The origins of Osiris, the AE god of rebirth/regeneration is shrouded in the dark veil of antiquity. No one truly knows who Osiris was or even if he actually existed at some time in the ancient past. And yet, somehow, by the end of the 5th dynasty, Osiris rose from relative obscurity to become one of ancient Egypt’s most important gods and remained so for the remainder of ancient Egyptian history.
The few references we have about the Origins of Osiris have been passed down to us for thousands of years in the ‘Pyramid Texts’ and in the ‘Myth of Osiris and Isis’. But where did it all begin and why was Osiris so revered by the ancient Egyptians of later times?
One of the few clues we have as to who (or what) Osiris actually was comes to us from the Pyramids Texts:
“This pyramid… is Osiris. This construction… is Osiris” – PT 1657
It seems then from the PTs that at the very beginning, Osiris was a pyramid, or perhaps a series of pyramids. We learn also from the ‘Myth of Osiris and Isis’ that the body of Osiris had been cut into 14 pieces (some version say 16 pieces) and scattered across Egypt. Could it be then that the first 16 pyramids that were built by the ancient Egyptians represented the ‘body of Osiris’ in a similar way that a modern Christian church might be described as the ‘House of God’ or the ‘Body of Christ’?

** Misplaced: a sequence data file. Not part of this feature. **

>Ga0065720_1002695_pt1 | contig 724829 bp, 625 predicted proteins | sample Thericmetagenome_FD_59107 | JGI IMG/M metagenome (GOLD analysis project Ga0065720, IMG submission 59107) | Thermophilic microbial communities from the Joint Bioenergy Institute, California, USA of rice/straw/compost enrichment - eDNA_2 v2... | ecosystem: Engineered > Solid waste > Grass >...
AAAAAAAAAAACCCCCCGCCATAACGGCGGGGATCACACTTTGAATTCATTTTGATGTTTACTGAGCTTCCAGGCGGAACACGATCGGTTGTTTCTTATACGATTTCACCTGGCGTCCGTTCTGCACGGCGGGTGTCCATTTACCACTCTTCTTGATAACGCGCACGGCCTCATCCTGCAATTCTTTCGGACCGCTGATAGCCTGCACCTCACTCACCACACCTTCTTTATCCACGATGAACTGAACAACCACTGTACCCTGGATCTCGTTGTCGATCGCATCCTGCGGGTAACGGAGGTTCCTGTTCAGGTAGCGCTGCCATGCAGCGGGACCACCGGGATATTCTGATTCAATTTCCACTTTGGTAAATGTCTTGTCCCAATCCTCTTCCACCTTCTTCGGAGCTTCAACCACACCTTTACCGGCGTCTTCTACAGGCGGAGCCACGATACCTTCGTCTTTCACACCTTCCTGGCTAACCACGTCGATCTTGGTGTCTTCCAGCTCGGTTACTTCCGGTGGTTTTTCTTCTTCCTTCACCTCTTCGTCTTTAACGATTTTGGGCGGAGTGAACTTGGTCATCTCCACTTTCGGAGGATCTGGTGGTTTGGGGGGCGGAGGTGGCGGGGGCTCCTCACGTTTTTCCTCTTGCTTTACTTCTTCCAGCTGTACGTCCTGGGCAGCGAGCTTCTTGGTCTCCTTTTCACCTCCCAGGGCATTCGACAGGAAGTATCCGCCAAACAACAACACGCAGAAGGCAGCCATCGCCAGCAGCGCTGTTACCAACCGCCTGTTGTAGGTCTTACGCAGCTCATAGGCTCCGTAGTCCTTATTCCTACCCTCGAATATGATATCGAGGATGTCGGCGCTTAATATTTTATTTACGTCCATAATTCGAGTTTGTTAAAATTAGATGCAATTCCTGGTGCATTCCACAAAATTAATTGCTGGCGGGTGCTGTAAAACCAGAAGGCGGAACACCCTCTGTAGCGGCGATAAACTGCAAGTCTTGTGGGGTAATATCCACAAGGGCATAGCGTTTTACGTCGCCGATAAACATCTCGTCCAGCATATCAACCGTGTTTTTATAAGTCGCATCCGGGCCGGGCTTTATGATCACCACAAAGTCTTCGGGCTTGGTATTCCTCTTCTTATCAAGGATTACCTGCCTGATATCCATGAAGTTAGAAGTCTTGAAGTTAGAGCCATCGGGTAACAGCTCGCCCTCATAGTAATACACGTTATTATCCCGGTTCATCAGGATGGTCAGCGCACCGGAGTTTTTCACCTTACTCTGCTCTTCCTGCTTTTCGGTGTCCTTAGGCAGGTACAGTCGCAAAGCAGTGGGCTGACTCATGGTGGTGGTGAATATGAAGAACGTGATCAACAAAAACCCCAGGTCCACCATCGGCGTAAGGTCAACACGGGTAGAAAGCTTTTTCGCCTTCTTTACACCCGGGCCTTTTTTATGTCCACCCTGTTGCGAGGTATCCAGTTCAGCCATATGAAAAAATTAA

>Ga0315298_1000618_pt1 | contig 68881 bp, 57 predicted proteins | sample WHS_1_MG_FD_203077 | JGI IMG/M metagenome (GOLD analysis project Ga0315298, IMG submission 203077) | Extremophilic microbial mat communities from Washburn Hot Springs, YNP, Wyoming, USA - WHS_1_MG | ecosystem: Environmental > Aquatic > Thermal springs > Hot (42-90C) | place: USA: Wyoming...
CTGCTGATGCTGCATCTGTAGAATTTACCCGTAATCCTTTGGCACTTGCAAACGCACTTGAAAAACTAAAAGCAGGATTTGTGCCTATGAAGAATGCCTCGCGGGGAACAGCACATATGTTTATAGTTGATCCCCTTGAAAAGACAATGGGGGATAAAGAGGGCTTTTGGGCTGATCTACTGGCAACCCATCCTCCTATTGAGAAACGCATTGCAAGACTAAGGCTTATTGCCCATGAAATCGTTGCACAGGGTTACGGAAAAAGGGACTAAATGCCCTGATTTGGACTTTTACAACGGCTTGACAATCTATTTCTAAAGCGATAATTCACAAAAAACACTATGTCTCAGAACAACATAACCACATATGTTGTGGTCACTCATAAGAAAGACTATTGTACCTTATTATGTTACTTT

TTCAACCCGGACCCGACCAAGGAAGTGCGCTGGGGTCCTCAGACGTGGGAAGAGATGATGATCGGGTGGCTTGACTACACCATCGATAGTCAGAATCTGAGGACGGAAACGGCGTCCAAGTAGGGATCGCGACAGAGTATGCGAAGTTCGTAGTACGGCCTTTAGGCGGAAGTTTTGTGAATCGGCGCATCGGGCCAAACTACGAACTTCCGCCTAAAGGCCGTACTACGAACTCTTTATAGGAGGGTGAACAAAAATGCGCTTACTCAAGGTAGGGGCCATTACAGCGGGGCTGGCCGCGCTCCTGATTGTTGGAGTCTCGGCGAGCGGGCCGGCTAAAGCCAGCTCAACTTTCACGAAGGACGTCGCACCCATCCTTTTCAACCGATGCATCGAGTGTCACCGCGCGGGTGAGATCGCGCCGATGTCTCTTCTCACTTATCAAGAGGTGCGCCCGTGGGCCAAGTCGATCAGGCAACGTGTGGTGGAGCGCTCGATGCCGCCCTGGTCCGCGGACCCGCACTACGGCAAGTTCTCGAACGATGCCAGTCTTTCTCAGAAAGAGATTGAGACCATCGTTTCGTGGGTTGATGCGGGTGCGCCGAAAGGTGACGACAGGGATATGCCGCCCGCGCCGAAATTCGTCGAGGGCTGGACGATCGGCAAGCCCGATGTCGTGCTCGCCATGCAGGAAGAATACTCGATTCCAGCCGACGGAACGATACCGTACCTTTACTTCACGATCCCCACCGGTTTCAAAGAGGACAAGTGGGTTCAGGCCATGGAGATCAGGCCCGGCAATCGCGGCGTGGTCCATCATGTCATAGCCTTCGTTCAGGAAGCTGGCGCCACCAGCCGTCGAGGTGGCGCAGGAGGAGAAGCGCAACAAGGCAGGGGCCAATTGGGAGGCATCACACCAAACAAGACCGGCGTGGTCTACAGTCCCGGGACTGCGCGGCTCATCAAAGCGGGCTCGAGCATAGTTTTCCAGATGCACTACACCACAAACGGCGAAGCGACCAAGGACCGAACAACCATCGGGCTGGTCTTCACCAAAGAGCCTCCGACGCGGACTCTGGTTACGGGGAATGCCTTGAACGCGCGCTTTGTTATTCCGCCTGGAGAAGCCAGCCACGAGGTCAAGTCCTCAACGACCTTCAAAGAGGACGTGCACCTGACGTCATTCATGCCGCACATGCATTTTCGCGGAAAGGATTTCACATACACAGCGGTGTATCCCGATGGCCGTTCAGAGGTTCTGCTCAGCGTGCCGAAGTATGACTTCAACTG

If we then consider the locations of the first 16 or so pyramids the ancient Egyptians built might it in some way resemble the classic ‘Body of Osiris’ (see image 1 below) that we are so accustomed to seeing in ancient Egyptian art?
Let us first of all consider the arrangement of the first 17 pyramids built by the ancient Egyptians. (I use 17 because 3 of these first pyramids were never completed which might perhaps explain why the ‘Myth of Osiris and Isis’ refers to 14 pieces of Osiris).
The image above shows the following pyramids constructed on the high plateaus along the Nile:
Sekhemkhet (Saqqara – Unfinished)
Khaba (Zawiyet al-Aryan – Unfinished)
Sneferu (Meidum – furthest south)
Sneferu (Dahshur – Bent)
Sneferu (Dahshur – Red)
Djedefre (Abu Rawash – furthest north)
Nebka (Zawiyet al-Aryan – Unfinished)
In addition to the above, Mark Lehner lists in his ‘The Complete Pyramids’ the 6 satellite pyramids at Giza, giving a total of 17 pyramids.
Looking at image 2 above, there is little immediate correlation with the classic Osiris we see in image 1. If we look a bit closer, however, and apply our imagination in the same way astronomers do with star asterisms whereby all manner of creatures are conjured up, it is possible (with a stretch) to depict the ‘bare bones’ of an Osiris outline. Let us see: